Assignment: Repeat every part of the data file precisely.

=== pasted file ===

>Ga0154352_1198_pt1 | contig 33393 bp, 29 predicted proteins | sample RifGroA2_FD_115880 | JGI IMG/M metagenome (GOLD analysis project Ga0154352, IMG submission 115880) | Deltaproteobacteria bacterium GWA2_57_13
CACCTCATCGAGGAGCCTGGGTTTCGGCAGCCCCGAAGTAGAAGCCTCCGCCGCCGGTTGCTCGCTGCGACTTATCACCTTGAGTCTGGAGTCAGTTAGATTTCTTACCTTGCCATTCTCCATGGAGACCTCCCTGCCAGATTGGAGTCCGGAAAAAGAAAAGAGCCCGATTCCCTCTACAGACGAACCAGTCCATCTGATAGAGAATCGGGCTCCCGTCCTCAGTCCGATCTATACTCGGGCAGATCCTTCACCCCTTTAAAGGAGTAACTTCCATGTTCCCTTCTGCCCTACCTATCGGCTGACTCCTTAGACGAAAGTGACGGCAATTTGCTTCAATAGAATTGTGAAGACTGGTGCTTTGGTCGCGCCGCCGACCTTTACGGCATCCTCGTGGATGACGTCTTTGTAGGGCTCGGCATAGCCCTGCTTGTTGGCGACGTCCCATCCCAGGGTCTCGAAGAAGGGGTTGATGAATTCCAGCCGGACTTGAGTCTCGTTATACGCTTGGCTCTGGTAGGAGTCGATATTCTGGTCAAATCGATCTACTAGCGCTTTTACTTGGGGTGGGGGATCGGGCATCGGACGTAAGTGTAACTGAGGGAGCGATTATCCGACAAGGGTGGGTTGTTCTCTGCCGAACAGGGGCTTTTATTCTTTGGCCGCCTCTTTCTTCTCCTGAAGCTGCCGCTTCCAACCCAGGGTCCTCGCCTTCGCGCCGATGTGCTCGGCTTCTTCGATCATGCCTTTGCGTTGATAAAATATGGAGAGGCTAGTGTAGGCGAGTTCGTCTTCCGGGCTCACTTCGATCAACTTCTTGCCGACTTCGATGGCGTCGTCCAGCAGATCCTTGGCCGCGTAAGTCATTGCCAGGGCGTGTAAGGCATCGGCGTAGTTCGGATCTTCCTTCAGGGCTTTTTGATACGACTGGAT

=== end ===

>Ga0154352_1198_pt1 | contig 33393 bp, 29 predicted proteins | sample RifGroA2_FD_115880 | JGI IMG/M metagenome (GOLD analysis project Ga0154352, IMG submission 115880) | Deltaproteobacteria bacterium GWA2_57_13
CACCTCATCGAGGAGCCTGGGTTTCGGCAGCCCCGAAGTAGAAGCCTCCGCCGCCGGTTGCTCGCTGCGACTTATCACCTTGAGTCTGGAGTCAGTTAGATTTCTTACCTTGCCATTCTCCATGGAGACCTCCCTGCCAGATTGGAGTCCGGAAAAAGAAAAGAGCCCGATTCCCTCTACAGACGAACCAGTCCATCTGATAGAGAATCGGGCTCCCGTCCTCAGTCCGATCTATACTCGGGCAGATCCTTCACCCCTTTAAAGGAGTAACTTCCATGTTCCCTTCTGCCCTACCTATCGGCTGACTCCTTAGACGAAAGTGACGGCAATTTGCTTCAATAGAATTGTGAAGACTGGTGCTTTGGTCGCGCCGCCGACCTTTACGGCATCCTCGTGGATGACGTCTTTGTAGGGCTCGGCATAGCCCTGCTTGTTGGCGACGTCCCATCCCAGGGTCTCGAAGAAGGGGTTGATGAATTCCAGCCGGACTTGAGTCTCGTTATACGCTTGGCTCTGGTAGGAGTCGATATTCTGGTCAAATCGATCTACTAGCGCTTTTACTTGGGGTGGGGGATCGGGCATCGGACGTAAGTGTAACTGAGGGAGCGATTATCCGACAAGGGTGGGTTGTTCTCTGCCGAACAGGGGCTTTTATTCTTTGGCCGCCTCTTTCTTCTCCTGAAGCTGCCGCTTCCAACCCAGGGTCCTCGCCTTCGCGCCGATGTGCTCGGCTTCTTCGATCATGCCTTTGCGTTGATAAAATATGGAGAGGCTAGTGTAGGCGAGTTCGTCTTCCGGGCTCACTTCGATCAACTTCTTGCCGACTTCGATGGCGTCGTCCAGCAGATCCTTGGCCGCGTAAGTCATTGCCAGGGCGTGTAAGGCATCGGCGTAGTTCGGATCTTCCTTCAGGGCTTTTTGATACGACTGGAT